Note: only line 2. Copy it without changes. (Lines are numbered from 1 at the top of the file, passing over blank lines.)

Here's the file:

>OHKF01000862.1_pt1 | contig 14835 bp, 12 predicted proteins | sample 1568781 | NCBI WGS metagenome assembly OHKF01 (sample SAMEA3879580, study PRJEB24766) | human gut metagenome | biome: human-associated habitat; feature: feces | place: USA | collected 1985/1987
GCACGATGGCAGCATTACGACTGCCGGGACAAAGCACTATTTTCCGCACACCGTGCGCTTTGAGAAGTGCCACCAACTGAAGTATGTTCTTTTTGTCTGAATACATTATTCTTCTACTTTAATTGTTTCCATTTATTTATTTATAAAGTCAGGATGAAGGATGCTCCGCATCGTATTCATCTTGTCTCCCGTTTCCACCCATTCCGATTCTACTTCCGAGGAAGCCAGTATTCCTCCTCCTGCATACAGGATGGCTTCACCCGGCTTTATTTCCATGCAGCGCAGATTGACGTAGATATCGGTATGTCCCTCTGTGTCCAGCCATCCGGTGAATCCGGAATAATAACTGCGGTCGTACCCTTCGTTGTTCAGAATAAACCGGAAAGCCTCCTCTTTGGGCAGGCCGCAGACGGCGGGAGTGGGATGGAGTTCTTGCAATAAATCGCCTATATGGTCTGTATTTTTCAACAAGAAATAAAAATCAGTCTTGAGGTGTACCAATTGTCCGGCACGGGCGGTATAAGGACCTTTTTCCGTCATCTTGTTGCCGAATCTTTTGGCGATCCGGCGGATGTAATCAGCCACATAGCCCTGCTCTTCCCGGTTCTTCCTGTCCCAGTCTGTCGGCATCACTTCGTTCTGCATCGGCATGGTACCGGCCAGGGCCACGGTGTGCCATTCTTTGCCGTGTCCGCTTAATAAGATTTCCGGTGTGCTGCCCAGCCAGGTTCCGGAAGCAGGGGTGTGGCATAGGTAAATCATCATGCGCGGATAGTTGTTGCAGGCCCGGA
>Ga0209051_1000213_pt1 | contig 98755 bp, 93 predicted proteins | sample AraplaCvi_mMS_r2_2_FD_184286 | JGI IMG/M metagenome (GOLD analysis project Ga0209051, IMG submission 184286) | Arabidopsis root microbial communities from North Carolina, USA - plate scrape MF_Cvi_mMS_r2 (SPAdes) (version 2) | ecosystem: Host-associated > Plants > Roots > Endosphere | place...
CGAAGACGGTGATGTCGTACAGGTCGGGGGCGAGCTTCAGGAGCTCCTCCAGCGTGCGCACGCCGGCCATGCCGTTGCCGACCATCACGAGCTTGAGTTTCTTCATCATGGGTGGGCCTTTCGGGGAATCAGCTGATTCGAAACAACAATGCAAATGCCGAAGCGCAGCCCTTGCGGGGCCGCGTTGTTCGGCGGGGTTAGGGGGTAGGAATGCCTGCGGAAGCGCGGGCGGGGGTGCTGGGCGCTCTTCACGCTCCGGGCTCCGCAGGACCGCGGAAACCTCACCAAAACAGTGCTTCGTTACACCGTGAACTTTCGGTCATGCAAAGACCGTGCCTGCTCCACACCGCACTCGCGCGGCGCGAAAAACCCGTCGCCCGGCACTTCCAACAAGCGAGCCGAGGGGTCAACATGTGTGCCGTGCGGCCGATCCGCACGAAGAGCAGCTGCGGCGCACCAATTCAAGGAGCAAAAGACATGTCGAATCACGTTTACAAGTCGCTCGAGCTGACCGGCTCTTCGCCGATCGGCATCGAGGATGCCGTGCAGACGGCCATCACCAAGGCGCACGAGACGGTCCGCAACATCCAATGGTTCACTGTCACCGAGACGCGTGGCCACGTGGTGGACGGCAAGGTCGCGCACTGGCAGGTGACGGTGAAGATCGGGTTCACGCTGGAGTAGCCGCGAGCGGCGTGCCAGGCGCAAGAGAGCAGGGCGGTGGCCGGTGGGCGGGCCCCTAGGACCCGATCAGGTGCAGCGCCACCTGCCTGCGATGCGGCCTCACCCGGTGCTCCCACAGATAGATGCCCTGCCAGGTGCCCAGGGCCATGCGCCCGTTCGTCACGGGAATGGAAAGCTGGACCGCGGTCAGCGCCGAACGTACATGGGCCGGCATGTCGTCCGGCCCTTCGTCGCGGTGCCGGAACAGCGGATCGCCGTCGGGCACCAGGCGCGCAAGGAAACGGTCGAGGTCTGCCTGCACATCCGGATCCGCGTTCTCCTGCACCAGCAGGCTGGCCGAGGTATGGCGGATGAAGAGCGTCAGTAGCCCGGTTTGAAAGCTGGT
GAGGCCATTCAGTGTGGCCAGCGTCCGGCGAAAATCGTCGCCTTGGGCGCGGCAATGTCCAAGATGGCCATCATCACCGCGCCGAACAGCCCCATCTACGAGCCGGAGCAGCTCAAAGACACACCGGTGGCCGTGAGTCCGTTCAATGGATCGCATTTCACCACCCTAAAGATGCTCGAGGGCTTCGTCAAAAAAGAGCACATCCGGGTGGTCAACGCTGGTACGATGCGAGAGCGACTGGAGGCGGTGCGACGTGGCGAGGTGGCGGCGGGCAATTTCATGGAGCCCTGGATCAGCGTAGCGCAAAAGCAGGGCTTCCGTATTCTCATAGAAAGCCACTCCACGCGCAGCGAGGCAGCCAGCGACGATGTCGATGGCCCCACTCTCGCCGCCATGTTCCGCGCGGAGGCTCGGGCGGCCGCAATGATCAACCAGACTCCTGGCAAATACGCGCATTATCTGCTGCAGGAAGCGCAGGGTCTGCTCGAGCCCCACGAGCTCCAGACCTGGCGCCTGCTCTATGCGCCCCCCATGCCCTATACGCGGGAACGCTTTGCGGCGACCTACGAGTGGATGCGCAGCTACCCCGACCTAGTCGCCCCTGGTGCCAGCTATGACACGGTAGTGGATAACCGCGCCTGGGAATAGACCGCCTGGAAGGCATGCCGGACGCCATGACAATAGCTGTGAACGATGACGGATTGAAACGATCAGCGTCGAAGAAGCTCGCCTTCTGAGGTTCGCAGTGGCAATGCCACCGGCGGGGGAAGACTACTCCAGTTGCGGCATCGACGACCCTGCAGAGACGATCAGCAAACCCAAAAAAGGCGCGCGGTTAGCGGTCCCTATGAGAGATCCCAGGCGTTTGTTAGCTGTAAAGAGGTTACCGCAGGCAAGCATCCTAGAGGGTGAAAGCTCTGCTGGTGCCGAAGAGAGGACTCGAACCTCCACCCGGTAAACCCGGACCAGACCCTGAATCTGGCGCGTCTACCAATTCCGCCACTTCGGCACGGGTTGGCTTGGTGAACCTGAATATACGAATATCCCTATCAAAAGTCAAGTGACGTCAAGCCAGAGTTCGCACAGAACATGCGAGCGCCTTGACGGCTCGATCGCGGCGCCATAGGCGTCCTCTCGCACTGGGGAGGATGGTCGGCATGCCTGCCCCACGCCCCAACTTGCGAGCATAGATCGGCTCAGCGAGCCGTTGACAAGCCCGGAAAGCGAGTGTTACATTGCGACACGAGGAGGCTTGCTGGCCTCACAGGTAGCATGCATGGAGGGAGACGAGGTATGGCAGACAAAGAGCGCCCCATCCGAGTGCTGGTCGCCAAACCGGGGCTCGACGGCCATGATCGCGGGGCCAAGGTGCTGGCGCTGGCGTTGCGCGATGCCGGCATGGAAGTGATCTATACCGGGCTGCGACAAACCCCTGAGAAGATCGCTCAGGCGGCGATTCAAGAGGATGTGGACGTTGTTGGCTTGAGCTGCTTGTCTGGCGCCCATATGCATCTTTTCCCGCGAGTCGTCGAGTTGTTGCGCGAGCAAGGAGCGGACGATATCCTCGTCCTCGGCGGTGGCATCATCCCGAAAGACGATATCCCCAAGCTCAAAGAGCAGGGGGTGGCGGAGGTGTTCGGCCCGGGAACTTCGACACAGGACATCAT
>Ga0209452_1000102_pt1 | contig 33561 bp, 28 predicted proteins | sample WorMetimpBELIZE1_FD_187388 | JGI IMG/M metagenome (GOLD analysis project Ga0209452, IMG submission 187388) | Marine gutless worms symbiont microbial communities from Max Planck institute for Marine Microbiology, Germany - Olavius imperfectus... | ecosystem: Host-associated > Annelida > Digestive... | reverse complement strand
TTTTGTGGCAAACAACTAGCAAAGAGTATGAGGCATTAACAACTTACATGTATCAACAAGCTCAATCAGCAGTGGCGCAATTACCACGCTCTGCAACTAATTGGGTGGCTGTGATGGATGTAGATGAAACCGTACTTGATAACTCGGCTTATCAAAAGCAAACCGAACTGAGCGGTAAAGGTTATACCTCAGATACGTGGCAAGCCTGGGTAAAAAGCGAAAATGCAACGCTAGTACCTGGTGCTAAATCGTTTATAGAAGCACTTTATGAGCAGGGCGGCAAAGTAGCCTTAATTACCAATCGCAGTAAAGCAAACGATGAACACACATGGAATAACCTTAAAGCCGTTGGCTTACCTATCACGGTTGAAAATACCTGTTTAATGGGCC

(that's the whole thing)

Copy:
GCACGATGGCAGCATTACGACTGCCGGGACAAAGCACTATTTTCCGCACACCGTGCGCTTTGAGAAGTGCCACCAACTGAAGTATGTTCTTTTTGTCTGAATACATTATTCTTCTACTTTAATTGTTTCCATTTATTTATTTATAAAGTCAGGATGAAGGATGCTCCGCATCGTATTCATCTTGTCTCCCGTTTCCACCCATTCCGATTCTACTTCCGAGGAAGCCAGTATTCCTCCTCCTGCATACAGGATGGCTTCACCCGGCTTTATTTCCATGCAGCGCAGATTGACGTAGATATCGGTATGTCCCTCTGTGTCCAGCCATCCGGTGAATCCGGAATAATAACTGCGGTCGTACCCTTCGTTGTTCAGAATAAACCGGAAAGCCTCCTCTTTGGGCAGGCCGCAGACGGCGGGAGTGGGATGGAGTTCTTGCAATAAATCGCCTATATGGTCTGTATTTTTCAACAAGAAATAAAAATCAGTCTTGAGGTGTACCAATTGTCCGGCACGGGCGGTATAAGGACCTTTTTCCGTCATCTTGTTGCCGAATCTTTTGGCGATCCGGCGGATGTAATCAGCCACATAGCCCTGCTCTTCCCGGTTCTTCCTGTCCCAGTCTGTCGGCATCACTTCGTTCTGCATCGGCATGGTACCGGCCAGGGCCACGGTGTGCCATTCTTTGCCGTGTCCGCTTAATAAGATTTCCGGTGTGCTGCCCAGCCAGGTTCCGGAAGCAGGGGTGTGGCATAGGTAAATCATCATGCGCGGATAGTTGTTGCAGGCCCGGA